Cliff is angsty and unsatisfied with his marriage and his work from both a financial and a creative standpoint. In the end Lester fires him, Halley rejects him, his wife and him break up and the subject of the project he cared most about committed suicide.
The role of Professor Levy shows an interesting duality of existence that Woody Allen likes to explore. I’m not sure if “duality” is the right word, or I just liked the way it sounded. Either way, Woody often explores existential questions, and yet he ends up focusing on what’s good about life, such as the little things like Tracy’s smile (Manhattan). Professor Levy glows when he talks about life, but he also says that life requires us to buy in. We live in an indifferent world, and we have to fill it with love: “human happiness does not seem to have been included, in the design of creation. It is only we, with our capacity to love, that give meaning to the indifferent universe.”
And at the same time, Levy was unhappy enough to jump out of a window. This perplexes Cliff to no end, yet I think he will come to understand that it is okay to be happy. One of the best parts of the film is the collection of scenes with Cliff and his young niece at the movies. It’s heartwarming and entertaining to watch. While with his wife, Cliff radiates positivity, saying how much he loves that kid.
So moments like those are the reasons to pursue live and fill it with love. It’s funny then, that Judah is the one who has the more positive outlook, because, I need to reiterate, Judah’s the worst. If you invited Judah to your party, he’d bring a bottle of wine and not share it with anyone the entire night, and then he’d meet someone, have a fling with her and then have her killed.
Yet there are people who rely on Judah, and despite all his whining about not being able to admit the affair to his wife, maybe there is some truth to what he says. He should, no doubt, have admitted the affair and taken responsibility for what he did, yet that would destroy his wife and his daughter, presumably. He compromises his mental health and bites the bullet. God, how can it be sacrificial to order a hit on someone? I’m talking myself out of this. You know, I write about these movies and avoid any reviews before I’m finished writing, then I read Roger Ebert’s reviews, and he’s so well-spoken and makes so many good insights. I’m just like “how did I miss that?” I should organize my thoughts, but alas I do not.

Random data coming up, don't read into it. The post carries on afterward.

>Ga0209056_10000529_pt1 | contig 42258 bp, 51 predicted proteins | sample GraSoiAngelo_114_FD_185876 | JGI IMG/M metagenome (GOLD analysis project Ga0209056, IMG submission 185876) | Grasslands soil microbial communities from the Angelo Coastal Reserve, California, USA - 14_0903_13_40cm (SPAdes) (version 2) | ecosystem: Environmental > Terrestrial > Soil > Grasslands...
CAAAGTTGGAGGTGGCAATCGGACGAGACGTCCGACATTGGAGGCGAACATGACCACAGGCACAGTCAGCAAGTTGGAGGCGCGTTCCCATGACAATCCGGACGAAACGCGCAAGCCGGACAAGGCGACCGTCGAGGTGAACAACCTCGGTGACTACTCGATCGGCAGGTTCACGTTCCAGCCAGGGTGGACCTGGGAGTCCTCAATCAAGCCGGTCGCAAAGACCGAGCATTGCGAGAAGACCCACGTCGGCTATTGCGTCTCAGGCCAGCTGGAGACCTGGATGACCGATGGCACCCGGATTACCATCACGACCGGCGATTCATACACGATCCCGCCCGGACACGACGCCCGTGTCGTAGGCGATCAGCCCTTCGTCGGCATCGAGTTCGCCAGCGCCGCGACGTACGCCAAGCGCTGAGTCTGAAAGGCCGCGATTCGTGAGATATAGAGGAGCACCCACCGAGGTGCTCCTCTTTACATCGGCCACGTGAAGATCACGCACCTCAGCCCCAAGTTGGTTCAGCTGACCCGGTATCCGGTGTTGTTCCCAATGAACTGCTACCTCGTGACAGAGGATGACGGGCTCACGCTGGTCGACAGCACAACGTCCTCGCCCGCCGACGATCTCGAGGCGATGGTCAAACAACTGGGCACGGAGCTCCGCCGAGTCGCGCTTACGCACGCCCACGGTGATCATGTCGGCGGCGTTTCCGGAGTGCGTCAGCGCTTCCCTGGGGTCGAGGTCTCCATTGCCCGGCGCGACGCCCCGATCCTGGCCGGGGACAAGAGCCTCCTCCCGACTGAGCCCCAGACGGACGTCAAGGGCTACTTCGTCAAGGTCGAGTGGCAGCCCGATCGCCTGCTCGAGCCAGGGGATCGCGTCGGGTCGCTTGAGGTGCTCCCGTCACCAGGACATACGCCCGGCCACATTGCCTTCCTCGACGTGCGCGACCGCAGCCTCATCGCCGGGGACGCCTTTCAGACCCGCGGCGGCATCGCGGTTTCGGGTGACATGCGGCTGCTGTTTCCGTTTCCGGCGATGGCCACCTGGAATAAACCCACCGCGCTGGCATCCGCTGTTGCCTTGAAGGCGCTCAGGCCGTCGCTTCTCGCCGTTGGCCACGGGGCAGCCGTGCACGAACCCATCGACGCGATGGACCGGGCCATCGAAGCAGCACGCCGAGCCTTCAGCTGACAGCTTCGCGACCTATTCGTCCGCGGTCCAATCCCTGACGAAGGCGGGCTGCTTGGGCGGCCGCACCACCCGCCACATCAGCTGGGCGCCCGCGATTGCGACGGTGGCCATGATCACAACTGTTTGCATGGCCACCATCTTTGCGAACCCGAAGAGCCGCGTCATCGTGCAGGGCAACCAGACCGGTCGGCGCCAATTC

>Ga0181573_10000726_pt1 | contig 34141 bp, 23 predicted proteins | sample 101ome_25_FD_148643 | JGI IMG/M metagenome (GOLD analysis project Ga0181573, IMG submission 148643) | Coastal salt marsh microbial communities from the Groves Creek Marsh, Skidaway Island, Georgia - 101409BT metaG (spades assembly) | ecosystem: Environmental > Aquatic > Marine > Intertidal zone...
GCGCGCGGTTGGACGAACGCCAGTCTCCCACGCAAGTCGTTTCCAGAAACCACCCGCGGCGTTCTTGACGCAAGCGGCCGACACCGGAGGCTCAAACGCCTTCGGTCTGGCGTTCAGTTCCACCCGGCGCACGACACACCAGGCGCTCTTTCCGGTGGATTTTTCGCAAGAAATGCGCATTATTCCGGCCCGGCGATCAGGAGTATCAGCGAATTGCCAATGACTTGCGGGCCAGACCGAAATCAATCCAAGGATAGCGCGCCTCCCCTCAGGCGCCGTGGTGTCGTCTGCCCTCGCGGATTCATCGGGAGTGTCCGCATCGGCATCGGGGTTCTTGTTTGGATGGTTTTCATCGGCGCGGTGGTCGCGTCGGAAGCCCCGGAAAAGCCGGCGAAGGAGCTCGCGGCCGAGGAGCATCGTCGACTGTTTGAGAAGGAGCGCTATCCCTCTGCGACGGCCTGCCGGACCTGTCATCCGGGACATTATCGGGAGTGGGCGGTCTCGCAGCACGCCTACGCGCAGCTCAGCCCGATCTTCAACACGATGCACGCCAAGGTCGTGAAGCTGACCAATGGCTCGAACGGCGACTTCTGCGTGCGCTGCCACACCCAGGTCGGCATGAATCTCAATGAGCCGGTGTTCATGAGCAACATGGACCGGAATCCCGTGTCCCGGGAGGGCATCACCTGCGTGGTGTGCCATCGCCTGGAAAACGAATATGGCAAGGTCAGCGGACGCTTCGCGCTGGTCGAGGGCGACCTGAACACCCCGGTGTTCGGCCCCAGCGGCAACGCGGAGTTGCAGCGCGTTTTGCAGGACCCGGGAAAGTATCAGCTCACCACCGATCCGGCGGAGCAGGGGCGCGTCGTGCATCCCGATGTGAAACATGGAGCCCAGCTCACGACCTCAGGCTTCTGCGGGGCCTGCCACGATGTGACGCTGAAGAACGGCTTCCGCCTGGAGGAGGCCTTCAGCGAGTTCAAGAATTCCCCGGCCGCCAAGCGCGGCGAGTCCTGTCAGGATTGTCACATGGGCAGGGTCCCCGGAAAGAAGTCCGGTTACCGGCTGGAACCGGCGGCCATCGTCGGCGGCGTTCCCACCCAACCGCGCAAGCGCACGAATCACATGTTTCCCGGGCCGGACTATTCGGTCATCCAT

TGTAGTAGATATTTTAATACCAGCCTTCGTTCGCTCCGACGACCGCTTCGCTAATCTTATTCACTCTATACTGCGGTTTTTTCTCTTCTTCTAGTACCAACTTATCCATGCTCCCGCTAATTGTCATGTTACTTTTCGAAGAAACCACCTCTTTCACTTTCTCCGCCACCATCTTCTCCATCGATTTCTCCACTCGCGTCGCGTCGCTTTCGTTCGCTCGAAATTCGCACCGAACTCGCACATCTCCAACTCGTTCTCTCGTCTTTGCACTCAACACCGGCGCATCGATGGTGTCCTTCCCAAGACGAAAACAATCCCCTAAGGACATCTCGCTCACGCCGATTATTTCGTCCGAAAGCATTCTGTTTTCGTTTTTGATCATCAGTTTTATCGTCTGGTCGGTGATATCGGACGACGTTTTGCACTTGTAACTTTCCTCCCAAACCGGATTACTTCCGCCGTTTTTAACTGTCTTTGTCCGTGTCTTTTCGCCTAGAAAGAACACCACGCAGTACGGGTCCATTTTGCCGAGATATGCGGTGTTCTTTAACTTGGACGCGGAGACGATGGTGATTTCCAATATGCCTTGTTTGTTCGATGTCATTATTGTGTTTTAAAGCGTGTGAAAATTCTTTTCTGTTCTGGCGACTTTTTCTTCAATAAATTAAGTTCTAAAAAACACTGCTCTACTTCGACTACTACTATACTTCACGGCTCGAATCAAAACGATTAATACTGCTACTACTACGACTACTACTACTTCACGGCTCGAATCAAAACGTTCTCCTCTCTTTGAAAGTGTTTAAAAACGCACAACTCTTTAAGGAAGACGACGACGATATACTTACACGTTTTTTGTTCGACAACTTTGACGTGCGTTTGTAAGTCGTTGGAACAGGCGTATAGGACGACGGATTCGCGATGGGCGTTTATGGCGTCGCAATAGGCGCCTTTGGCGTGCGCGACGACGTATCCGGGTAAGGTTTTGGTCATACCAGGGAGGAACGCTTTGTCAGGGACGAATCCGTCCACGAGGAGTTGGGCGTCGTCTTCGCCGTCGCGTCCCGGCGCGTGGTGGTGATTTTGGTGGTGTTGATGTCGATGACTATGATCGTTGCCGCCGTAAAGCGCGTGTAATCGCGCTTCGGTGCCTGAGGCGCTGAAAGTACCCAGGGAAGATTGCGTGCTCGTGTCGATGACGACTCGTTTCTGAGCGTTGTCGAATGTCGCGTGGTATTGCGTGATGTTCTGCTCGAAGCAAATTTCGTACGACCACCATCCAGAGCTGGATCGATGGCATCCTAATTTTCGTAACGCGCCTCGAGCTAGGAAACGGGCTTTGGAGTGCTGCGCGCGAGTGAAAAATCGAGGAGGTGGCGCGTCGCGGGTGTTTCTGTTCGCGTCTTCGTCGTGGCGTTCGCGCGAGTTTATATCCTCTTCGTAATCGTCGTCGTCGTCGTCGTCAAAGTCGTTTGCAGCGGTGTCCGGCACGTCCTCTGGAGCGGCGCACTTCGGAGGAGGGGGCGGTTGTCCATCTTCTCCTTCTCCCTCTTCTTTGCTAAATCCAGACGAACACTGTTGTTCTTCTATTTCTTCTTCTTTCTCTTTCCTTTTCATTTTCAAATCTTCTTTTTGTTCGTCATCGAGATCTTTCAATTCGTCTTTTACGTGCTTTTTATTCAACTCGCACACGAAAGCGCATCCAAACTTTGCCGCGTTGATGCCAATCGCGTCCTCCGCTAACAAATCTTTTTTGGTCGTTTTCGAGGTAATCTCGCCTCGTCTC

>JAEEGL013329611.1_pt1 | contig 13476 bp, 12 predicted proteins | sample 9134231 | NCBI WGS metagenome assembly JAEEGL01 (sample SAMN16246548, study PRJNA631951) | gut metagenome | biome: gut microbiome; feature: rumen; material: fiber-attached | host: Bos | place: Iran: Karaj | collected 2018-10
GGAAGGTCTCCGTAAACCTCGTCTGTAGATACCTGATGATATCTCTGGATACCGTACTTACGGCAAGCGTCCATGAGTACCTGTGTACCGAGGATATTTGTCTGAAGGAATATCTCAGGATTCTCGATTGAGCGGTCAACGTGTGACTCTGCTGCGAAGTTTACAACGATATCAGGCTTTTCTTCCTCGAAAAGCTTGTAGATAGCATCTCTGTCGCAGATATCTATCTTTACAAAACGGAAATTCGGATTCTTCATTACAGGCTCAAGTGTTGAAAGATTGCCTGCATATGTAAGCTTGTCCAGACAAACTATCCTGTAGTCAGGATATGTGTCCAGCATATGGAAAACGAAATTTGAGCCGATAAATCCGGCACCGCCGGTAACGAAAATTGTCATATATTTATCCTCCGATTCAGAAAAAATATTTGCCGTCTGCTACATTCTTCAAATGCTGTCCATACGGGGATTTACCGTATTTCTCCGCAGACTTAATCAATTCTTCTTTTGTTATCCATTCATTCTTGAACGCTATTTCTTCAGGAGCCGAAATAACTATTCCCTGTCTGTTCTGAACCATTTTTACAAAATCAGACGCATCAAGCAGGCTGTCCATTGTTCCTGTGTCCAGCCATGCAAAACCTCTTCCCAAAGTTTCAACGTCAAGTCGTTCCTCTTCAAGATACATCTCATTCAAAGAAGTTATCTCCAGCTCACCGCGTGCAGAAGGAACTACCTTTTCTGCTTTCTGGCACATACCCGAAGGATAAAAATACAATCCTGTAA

Taking a step back, this film is remarkably similar to Match Point, and it shows one possible, yet extreme consequence of having an affair which at this point is a staple of Woody’s movies. It’s treated so lightly in his other films that people have affairs and that’s that. There are never any drastic consequences, and his characters can’t keep it in their pants. They’re constantly looking for bigger and better things when it comes to other romances. The grass is always greener, I suppose.
His characters really do make their own problems, and he’s said that before in Manhattan. So here Judah really does make himself a big problem. I guess Cliff did too, in the sense that he probably never really figured out the right career balance between making enough money to be comfortable and pursuing more creative projects. His dislike of Lester is very childlike, and though we as the audience understand his feelings, it’s not professional at all, especially when Lester is doing him a favor.